Biological monitoring of exposure to organophosphorus insecticides in a group of horticultural greenhouse workers. (1/53)

Exposure to selected organophosphorus insecticides (OPs), malathion, diazinon and acephate, was evaluated in a group of horticultural greenhouse workers. This was achieved through measurements of the cumulative urinary excretion time courses of specific and non-specific biomarkers over a 24 h period following the onset of work exposure. For malathion, the absorbed daily doses were estimated from the 24 h cumulative urinary amounts of the specific mono- and di-carboxylic acid metabolites (the sum of MCA and DCA) through the use of a kinetic model. The observed 24 h urinary levels were also compared with a biological reference value (BRV) of 57 nmol kg(-1) of body weight established in a previous work on the basis of a human no-observed-effect level exposure dose. Excretion values were found to be 2.5% or less of the BRV, suggesting a negligible health risk. Both median and 95th percentile concentrations of DCA (n = 57 samples) were, however, slightly higher than the baseline values determined by the Centers for Disease Control and Prevention (CDC) in the US civilian population (MCA was not analyzed by the CDC). The cumulative urinary excretion time course of the methyl phosphoric (MP) derivatives, which are metabolites of malathion but also of several other OPs, was also determined. Though relatively low, the MP levels were from 3 to 31 times higher than would be expected on the basis of the malathion specific MCA and DCA excretions, indicating that MP excretions stem from sources other than malathion exposure. Accordingly, only the time courses of MCA and DCA excretion rate (nmol h(-1)) were compatible with the time of work exposure. Urinary biomarkers of exposure to diazinon and acephate were also measured. Urinary concentrations were essentially below or equal to the analytical limit of detection of 1 microg l(-1) for 2-isopropyl-4-methyl-6-hydroxypyrimidine (n = 54) and of 0.8 microg l(-1) for acephate and methamidophos (n = 59): values within the baseline range of the US civilian population, like the observed phosphoric metabolite concentrations. The workers under study thus appeared to be only slightly more exposed to malathion than the general population. However, their overall exposure to OPs, as measured by non-specific phosphoric metabolites, was similar to that of the general population, whose exposure occurs mainly through the ingestion of contaminated food. These results question the relevance of measuring non-specific phosphoric metabolites when attempting to assess low-dose occupational exposure to a specific OP.  (+info)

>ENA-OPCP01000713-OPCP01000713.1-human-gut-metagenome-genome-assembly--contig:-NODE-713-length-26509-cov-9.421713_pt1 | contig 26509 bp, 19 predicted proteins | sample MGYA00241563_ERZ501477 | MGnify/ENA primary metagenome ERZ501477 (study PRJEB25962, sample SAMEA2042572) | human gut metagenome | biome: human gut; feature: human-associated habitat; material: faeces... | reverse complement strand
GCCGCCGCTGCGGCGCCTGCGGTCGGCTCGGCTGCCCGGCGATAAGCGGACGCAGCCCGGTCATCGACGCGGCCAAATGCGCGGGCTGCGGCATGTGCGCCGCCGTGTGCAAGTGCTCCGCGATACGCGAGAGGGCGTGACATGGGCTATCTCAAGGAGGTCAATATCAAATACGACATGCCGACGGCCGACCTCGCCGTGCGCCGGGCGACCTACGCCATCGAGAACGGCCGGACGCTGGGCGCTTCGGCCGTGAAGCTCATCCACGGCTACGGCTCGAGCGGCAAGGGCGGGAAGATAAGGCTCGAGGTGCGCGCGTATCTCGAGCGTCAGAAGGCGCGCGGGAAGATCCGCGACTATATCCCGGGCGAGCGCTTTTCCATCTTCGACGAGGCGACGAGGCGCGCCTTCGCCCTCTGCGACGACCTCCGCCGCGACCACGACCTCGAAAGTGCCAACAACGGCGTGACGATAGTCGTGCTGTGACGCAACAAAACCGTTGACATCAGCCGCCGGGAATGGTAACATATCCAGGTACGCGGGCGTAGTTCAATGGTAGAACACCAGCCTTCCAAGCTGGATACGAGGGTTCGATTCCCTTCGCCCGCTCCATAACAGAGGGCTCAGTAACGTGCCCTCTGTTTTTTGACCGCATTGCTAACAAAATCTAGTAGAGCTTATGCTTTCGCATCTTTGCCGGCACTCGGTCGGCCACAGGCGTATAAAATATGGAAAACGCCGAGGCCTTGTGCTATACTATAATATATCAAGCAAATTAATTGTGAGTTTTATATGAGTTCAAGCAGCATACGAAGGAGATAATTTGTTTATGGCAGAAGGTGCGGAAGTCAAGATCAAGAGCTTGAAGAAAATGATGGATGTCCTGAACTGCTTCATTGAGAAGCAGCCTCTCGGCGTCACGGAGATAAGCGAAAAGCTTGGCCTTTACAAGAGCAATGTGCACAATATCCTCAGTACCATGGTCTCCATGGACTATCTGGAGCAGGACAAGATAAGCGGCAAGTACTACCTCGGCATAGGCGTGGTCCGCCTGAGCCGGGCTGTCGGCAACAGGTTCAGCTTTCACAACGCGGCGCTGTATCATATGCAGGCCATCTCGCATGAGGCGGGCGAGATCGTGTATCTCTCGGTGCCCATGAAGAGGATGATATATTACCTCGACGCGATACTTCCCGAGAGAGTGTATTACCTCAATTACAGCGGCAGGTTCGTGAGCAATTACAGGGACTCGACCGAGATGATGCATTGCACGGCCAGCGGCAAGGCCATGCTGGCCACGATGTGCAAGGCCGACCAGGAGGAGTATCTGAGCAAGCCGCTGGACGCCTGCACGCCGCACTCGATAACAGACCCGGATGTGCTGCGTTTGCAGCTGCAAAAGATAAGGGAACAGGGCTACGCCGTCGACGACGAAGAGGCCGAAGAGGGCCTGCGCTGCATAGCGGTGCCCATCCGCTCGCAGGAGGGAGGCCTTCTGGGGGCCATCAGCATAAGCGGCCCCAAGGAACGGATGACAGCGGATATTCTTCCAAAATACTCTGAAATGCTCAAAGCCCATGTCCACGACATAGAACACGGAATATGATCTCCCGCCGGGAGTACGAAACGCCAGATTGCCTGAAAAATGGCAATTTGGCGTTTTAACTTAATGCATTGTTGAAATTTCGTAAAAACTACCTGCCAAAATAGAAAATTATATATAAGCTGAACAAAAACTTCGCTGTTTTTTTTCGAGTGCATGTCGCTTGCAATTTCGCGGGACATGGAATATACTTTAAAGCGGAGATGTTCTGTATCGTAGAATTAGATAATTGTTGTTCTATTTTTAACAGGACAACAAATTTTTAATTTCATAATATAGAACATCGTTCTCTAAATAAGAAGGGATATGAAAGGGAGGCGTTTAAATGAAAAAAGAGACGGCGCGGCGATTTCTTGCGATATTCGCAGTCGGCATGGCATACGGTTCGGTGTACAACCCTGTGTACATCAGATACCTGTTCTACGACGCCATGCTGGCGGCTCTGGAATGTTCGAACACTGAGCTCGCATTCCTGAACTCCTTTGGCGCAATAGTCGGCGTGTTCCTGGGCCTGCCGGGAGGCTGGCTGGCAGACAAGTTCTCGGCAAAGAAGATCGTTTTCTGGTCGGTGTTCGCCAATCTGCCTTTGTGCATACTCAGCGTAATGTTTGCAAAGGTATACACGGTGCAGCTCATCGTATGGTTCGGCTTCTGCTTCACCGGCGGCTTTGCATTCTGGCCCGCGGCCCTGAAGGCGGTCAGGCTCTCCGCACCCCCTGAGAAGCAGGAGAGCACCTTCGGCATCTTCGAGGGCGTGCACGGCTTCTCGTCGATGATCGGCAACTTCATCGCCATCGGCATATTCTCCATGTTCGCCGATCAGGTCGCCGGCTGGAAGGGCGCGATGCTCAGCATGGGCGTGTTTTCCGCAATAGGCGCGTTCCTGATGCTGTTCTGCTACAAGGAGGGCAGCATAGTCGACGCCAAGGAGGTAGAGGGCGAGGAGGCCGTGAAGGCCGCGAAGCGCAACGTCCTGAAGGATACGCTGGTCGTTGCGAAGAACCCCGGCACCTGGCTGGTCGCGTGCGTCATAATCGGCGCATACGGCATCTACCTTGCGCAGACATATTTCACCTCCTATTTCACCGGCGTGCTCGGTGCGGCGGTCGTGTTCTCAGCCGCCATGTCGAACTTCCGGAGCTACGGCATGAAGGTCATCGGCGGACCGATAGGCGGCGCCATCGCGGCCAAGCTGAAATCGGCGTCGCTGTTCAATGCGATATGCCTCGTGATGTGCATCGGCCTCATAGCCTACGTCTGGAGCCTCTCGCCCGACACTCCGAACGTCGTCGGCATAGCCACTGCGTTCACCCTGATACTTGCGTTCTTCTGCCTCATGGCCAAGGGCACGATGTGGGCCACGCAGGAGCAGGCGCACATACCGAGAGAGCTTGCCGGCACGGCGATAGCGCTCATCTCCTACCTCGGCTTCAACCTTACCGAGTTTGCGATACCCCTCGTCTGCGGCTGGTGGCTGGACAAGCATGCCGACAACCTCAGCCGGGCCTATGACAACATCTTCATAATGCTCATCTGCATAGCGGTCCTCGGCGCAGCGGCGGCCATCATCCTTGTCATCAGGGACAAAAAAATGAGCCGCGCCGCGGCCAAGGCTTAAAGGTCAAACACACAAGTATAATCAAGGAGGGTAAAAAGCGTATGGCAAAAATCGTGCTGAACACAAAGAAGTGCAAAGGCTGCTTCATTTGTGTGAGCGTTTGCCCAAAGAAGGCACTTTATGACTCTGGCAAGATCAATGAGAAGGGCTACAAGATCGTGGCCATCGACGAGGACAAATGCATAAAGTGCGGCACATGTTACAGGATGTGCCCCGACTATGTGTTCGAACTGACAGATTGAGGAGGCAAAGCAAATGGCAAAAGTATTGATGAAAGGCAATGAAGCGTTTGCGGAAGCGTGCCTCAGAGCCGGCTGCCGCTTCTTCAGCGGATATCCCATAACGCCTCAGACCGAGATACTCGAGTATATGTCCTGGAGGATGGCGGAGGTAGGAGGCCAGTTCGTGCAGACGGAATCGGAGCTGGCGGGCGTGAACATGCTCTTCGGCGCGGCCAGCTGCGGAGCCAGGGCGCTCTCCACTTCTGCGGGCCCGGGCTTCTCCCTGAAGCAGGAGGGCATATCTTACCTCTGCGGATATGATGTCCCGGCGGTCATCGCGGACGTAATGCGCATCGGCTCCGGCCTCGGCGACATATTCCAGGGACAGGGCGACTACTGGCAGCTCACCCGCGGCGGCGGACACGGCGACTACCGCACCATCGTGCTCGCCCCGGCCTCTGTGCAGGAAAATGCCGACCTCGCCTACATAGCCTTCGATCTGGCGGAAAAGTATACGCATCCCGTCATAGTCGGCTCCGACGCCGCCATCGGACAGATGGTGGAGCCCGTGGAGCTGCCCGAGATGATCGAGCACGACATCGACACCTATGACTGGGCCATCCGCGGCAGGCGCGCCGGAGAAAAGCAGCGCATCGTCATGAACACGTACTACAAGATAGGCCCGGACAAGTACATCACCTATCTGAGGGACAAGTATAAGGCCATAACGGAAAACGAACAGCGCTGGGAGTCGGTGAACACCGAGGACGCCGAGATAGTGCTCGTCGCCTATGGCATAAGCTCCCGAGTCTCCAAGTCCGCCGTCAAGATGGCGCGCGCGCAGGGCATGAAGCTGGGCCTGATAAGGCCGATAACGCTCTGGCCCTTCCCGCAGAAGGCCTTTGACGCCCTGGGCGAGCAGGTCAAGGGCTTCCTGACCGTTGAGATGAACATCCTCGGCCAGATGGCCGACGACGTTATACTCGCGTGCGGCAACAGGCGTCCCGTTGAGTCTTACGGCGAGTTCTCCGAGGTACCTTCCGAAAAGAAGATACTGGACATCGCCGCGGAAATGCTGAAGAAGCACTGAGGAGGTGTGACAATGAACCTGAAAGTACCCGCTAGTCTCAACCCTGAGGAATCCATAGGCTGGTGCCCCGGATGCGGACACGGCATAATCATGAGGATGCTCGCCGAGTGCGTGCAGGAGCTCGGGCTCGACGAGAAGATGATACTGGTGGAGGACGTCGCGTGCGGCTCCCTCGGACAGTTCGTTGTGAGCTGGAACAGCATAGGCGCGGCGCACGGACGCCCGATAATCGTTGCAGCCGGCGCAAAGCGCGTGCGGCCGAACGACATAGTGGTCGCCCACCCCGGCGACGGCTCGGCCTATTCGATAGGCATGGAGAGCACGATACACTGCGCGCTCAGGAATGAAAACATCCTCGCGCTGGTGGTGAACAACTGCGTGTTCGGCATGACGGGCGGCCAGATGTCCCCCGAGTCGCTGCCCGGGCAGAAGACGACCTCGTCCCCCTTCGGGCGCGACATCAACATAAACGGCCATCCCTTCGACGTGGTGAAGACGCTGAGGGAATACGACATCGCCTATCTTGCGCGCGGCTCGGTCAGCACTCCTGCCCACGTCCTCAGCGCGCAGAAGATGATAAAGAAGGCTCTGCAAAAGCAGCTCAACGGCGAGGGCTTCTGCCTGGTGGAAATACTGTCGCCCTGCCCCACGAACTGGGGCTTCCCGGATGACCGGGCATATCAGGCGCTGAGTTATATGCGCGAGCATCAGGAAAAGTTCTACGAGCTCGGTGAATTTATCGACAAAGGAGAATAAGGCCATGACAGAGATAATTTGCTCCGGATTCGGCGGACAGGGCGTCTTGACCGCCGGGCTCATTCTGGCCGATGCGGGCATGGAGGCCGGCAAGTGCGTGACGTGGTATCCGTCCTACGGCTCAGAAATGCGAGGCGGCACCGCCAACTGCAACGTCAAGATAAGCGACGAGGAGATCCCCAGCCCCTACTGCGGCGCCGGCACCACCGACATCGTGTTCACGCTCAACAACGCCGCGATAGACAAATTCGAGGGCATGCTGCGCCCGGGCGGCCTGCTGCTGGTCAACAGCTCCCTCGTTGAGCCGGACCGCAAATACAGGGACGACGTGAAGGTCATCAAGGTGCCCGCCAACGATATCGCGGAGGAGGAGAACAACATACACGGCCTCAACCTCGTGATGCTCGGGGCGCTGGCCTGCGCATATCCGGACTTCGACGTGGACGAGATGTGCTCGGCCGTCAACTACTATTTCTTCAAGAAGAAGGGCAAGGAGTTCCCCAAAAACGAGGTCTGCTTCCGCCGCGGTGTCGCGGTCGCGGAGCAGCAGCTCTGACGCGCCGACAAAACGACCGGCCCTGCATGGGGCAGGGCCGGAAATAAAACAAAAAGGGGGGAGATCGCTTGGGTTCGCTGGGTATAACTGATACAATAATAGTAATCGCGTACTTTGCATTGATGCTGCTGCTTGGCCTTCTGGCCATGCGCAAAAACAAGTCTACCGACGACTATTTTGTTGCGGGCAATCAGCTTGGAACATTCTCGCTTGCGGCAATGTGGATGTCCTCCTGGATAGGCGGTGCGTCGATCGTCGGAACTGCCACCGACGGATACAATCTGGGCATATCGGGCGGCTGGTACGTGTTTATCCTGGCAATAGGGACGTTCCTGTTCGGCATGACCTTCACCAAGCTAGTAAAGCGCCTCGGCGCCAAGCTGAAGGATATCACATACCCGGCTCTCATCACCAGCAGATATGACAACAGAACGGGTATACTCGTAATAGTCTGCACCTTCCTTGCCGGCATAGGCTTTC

Does using potting mix make you sick? Results from a Legionella longbeachae case-control study in South Australia. (2/53)

A case-control study was performed in South Australia to determine if L. longbeachae infection was associated with recent handling of commercial potting mix and to examine possible modes of transmission. Twenty-five laboratory-confirmed cases and 75 matched controls were enrolled between April 1997 and March 1999. Information on underlying illness, smoking, gardening exposures and behaviours was obtained by telephone interviews. Recent use of potting mix was associated with illness (OR 4.74, 95% CI 1.65-13.55, P=0.004) in bivariate analysis only. Better predictors of illness in multivariate analysis included poor hand-washing practices after gardening, long-term smoking and being near dripping hanging flower pots. Awareness of a possible health risk with potting mix protected against illness. Results are consistent with inhalation and ingestion as possible modes of transmission. Exposure to aerosolized organisms and poor gardening hygiene may be important predisposing factors to L. longbeachae infection.  (+info)

Diabetes on the Navajo nation: what role can gardening and agriculture extension play to reduce it? (3/53)